One of the book’s co-editors, Anton Treuer, a professor of Ojibwe language and culture at Bemidji State University in Minnesota, says, “I just love it that anyone who wants to read the best book in Minnesota this year has to read it in Ojibwe.”  That may be difficult for most of us.  Though we use many Ojibwe words such as moose and Mississippi, the language itself is at risk of disappearing.  Treuer explains his interest in preserving the language in this video. Or, you can read his highly-praised books about the Ojibwe (in English), The Assassination of Hole in the Day, and the Ojibwe in Minnesota.

Book Festival Buzz

It’s hard to think about fall in the middle of July.  However, if you’re thinking of traveling to a book festival, now is the time to start planning.  Here’s a partial list of book fairs and festivals across the country that will whet your appetite, along with a bit of information from their Web sites.  Not all have their schedules completed.

Decatur Book Festival
 www.decaturbookfestival.com/2010/index.php

September 3-5 2010, Decatur, Georgia

An annual, free book festival that takes place over Labor Day weekend in Decatur, Georgia at several venues located in and around the downtown Decatur Square. Conceived in 2005 and launched in 2006, the festival brings more than 300 authors to Decatur for the holiday weekend. The authors give readings, talks, and panel discussions. The event is free and open to the public. Will feature Jonathan Franzen, National Book Award-winning author of “The Corrections;” Diana Gabaldon, New York Times bestselling author of the Outlander series; and Joyce Maynard, author of “To Die For.”

Brooklyn  Book Festival www.brooklynbookfestival.org

September 12, 2010

In celebration of the Festival’s fifth anniversary, the Brooklyn Book Festival “Bookends” Partnership—made up of cultural institutions and performance venues—will present literary-themed events throughout Brooklyn on Friday, September 10; Saturday, September 11; and the day of the Book Festival on Sunday the 12th. Notable authors scheduled to participate in the 2010 Brooklyn Book Festival include Russell Banks, Michael Connelly, Paul Krugman, Joyce Carol Oates, Lauren Oliver, Esmeralda Santiago, Jon Scieszka, Rebecca Stead, Colson Whitehead and Jacqueline Woodson.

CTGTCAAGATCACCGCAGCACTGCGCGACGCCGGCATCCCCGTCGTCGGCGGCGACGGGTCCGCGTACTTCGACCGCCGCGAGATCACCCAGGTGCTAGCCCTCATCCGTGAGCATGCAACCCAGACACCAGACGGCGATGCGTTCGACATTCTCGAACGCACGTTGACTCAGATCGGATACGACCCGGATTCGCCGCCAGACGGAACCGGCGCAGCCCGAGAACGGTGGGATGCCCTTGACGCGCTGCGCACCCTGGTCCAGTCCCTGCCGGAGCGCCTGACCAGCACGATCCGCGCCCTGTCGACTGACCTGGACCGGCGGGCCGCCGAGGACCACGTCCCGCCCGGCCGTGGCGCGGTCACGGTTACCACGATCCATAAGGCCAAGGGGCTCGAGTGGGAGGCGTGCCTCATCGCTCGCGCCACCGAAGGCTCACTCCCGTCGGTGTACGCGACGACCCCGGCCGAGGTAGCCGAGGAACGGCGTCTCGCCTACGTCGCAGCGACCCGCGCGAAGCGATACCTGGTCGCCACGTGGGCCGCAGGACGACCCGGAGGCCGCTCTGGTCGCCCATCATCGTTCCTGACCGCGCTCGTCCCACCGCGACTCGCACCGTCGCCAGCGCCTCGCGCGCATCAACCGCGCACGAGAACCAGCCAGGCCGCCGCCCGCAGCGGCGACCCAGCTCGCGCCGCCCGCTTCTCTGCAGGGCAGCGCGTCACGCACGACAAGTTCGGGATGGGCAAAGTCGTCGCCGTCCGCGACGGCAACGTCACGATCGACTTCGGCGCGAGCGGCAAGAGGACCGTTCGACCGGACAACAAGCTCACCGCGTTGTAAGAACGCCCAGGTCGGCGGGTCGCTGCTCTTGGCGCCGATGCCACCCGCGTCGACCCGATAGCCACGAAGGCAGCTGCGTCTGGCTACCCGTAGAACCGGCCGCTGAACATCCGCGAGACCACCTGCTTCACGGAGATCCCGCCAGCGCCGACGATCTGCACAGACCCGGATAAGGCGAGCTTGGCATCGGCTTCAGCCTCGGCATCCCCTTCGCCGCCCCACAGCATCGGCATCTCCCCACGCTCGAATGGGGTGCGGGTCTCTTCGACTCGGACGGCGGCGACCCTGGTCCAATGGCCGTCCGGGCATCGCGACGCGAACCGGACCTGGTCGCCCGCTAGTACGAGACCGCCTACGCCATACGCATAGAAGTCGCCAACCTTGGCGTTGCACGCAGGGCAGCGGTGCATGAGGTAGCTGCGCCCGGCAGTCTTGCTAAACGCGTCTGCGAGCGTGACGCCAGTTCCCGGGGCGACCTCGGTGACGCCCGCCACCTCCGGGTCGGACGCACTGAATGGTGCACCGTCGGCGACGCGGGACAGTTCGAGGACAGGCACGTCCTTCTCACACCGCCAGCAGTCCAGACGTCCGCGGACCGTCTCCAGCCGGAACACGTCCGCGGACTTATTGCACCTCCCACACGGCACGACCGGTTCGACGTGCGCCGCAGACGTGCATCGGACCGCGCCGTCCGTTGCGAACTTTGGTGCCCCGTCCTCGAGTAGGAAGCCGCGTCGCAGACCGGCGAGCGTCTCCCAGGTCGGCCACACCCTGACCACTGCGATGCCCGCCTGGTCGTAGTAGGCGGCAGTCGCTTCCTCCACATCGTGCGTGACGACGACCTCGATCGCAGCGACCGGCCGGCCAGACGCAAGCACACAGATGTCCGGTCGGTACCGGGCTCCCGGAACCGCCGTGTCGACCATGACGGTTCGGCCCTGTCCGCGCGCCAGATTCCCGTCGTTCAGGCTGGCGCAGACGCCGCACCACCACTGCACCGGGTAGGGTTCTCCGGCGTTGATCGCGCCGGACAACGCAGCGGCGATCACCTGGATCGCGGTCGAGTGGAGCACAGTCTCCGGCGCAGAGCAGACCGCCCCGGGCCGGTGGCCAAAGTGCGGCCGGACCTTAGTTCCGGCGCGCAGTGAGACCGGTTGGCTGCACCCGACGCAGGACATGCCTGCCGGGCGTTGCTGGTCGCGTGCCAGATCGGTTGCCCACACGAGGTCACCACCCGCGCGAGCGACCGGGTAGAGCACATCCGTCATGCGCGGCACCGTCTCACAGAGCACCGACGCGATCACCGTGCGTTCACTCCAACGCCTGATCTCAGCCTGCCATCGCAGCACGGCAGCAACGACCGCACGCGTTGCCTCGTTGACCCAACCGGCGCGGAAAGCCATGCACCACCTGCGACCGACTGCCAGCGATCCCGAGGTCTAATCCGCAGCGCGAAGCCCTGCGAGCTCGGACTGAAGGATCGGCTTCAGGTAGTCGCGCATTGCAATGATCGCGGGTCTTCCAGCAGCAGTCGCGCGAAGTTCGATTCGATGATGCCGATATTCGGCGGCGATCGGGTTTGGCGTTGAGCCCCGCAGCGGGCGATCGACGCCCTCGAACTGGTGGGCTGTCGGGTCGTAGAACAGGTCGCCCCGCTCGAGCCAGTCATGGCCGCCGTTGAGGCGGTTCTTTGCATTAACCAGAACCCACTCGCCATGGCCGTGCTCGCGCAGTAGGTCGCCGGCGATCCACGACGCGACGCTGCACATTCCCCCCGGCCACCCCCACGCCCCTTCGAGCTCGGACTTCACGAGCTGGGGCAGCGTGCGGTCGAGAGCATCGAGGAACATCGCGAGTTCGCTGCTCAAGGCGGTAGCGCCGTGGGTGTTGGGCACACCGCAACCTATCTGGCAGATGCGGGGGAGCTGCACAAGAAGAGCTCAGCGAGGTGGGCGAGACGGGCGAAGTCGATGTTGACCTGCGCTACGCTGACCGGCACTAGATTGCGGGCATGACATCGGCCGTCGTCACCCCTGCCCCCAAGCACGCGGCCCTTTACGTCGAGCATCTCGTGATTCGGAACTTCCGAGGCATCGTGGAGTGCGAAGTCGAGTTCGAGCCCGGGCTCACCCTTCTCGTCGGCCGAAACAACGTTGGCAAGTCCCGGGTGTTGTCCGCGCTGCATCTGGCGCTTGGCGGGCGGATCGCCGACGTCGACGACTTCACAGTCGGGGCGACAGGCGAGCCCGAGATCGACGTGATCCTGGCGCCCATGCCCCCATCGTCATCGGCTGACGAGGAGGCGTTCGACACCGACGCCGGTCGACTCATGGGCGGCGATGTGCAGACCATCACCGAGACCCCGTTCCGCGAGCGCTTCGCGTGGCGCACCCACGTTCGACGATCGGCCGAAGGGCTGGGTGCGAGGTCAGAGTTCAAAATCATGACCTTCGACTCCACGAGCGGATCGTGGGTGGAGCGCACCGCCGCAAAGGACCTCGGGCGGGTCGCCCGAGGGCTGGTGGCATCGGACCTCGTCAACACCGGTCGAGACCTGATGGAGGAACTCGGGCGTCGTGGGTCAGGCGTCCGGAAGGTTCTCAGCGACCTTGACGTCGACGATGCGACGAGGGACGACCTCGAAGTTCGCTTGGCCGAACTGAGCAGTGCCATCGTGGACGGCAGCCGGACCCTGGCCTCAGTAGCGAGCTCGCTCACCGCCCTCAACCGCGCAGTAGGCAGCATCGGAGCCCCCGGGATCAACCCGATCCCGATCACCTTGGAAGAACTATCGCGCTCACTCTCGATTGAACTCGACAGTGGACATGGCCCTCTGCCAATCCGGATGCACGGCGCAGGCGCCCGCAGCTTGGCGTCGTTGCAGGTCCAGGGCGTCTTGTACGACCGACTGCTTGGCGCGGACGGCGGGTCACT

National Book Festival www.loc.gov/bookfest

Saturday, Sept. 25, Washington, D.C.

The 10th annual National Book Festival, organized and sponsored by the Library of Congress, will be held on the National Mall in Washington, D.C., between 3rd and 7th streets from 10 a.m. to 5:30 p.m.

Wisconsin Book Festivalwww.wisconsinbookfestival.org

September 29-Oct 3 Madison, Wisconsin

This unique event inspires book lovers from across the region to spend a weekend in downtown Madison and transforms State Street into a vast, public literary salon.  This year’s festival will explore the theme of BELIEFS

Southern Festival of Books www.decaturbookfestival.com/2010/index.php

October 8-10 in Nashville, Tennessee

The Festival annually welcomes more than 200 authors from throughout the nation and in every genre for readings, panel discussions and book signings. Book lovers have the opportunity to hear from and meet some of America’s foremost writers in fiction, history, mystery, food, biography, travel, poetry and children’s literature among others.

Twin Cities Book Festival www.raintaxi.com/bookfest/

Saturday, October 16,  Minneapolis, Minnesota

This day-long autumn gala gathers the Twin Cities book community to celebrate and promote our region’s literary culture. It creates a unique opportunity for the great variety of area publishers, editors, book artists, writers, scholars, and critics to present their work and words.

Texas Book Festivalwww.texasbookfestival.org

October 16-17, 2010  Austin, Texas

The Texas Book Festival celebrates authors and their contributions to the culture of literacy, ideas and imagination. It was established in 1995 by First Lady Laura Bush, a former librarian and an ardent advocate of literacy. Approximately 40,000 visitors participate annually in a weekend of author readings and presentations, panel discussions, book signings, and musical entertainment at the State Capitol in Austin.

Miami Book Festival Internationalwww.miamibookfair.com

November 19-21, Miami, Florida

An eight-day “literary party” featuring six nights of readings and discussions with noted authors from the United States and around the world. During Street Fair (Nov 19-21), more than 250 publishers and booksellers exhibit and sell books, with special features like the antiquarians, who showcase of signed first editions, original manuscripts and other collectibles.

Have you been to any of these?  Any other book festivals coming up you want to share?